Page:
Tommie Copper, Inc., an athletic apparel company, and its founder have agreed to pay $1.35 million to settle Federal Trade Commission (FTC) charges that it falsely claimed the company’s copper-infused compression clothing would relieve the severe pain and inflammation of certain chronic diseases, including arthritis and fibromyalgia.
Under the settlement, Tommie Copper and its founder and chairman, Thomas Kallish, also are required to have validated and reliable scientific evidence to support future advertising claims regarding pain relief, disease treatment, or health benefits, according to a press release.
“It’s tempting to believe that wearing certain clothing will eliminate severe pain, but Tommie Copper didn’t have science to back its claims,” said Jessica Rich, director of the FTC’s Bureau of Consumer Protection, in a press release. “If you see an ad for a product that promises to replace the need for drugs or surgery, talk to a healthcare professional before you spend your money.”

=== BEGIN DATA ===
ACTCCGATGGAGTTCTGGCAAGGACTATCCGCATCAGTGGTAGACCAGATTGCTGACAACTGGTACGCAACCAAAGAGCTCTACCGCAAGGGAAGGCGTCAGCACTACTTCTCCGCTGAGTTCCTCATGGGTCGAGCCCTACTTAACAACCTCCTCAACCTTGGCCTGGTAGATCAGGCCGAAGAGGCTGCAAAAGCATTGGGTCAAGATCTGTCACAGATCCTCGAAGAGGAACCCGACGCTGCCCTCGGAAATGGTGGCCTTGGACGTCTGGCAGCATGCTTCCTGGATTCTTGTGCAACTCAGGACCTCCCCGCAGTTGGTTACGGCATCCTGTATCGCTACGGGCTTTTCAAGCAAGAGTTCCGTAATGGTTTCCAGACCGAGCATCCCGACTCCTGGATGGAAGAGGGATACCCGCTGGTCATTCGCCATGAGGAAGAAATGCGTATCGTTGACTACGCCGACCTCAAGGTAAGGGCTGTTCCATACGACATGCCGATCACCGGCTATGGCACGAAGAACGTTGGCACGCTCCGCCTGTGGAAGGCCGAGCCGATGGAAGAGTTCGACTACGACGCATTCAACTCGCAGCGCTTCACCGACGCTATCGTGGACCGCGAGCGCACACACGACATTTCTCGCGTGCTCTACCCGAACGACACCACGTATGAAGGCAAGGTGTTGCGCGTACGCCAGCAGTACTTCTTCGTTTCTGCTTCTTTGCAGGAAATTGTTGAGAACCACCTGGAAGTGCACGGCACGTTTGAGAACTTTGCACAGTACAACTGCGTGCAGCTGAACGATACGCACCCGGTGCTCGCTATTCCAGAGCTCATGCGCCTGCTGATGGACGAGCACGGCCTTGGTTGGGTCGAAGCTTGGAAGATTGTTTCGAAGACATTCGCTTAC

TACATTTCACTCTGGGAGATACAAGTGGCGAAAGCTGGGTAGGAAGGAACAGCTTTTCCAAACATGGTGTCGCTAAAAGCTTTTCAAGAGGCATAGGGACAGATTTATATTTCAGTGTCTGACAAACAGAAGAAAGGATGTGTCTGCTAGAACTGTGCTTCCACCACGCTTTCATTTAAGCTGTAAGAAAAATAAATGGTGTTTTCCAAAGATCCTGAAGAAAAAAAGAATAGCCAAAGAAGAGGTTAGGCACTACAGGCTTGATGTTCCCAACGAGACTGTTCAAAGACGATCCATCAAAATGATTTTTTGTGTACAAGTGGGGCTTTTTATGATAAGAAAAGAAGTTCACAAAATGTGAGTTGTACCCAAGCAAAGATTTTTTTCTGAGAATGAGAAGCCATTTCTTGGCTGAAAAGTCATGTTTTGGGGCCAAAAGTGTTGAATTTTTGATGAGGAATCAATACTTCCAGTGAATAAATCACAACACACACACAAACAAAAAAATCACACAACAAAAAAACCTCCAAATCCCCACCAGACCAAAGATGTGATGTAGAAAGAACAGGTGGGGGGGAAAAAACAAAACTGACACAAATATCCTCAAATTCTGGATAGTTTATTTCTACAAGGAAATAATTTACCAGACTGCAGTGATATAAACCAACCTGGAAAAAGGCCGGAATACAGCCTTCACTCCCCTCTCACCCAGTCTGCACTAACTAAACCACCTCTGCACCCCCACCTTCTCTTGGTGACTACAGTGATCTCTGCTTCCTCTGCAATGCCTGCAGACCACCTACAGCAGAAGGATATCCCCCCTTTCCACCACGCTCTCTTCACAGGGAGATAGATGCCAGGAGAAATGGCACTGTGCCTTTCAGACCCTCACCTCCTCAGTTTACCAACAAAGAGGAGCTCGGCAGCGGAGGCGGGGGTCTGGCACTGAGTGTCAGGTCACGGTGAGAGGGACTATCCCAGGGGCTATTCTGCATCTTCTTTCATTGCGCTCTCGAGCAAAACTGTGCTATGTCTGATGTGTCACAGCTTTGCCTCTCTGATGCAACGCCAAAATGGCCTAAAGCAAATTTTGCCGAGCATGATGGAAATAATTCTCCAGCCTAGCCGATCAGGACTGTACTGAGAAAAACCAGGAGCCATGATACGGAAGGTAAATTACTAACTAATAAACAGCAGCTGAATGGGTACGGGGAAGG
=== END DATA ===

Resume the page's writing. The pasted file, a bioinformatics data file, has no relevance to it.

Based in Mt. Kisco, New York, Tommie Copper advertised its copper-infused compression garments health benefits since April 2011 in informational commercials (infomercials), leaflets, social media networks and magazines, including Arthritis Today. The garments — sleeves, braces, shirts and socks — sold between $29.95 and $69.50. Infomercials hosted by Montel Williams, a talk show personality, claimed, “Tommie Copper truly is pain relief without a pill.” Other advertisements featured celebrity and consumer testimonials claiming Tommie Copper garments eased pain caused by multiple sclerosis (MS), arthritis and fibromyalgia in ways comparable or superior to drugs or surgery.
The federal court order stipulated an $86.8 million fine against the defendants that becomes partially suspended once the $1.35 million settlement is paid. If the defendants are found to have misrepresented their financial condition, the total amount will immediately come due.
A complaint is filed by the Commission whenever a proceeding in the public interest is believed to be violating the law or have violated the law in the past. The FTC upholds consumers’ interests, preventing fraudulent, deceptive or unfair business practices.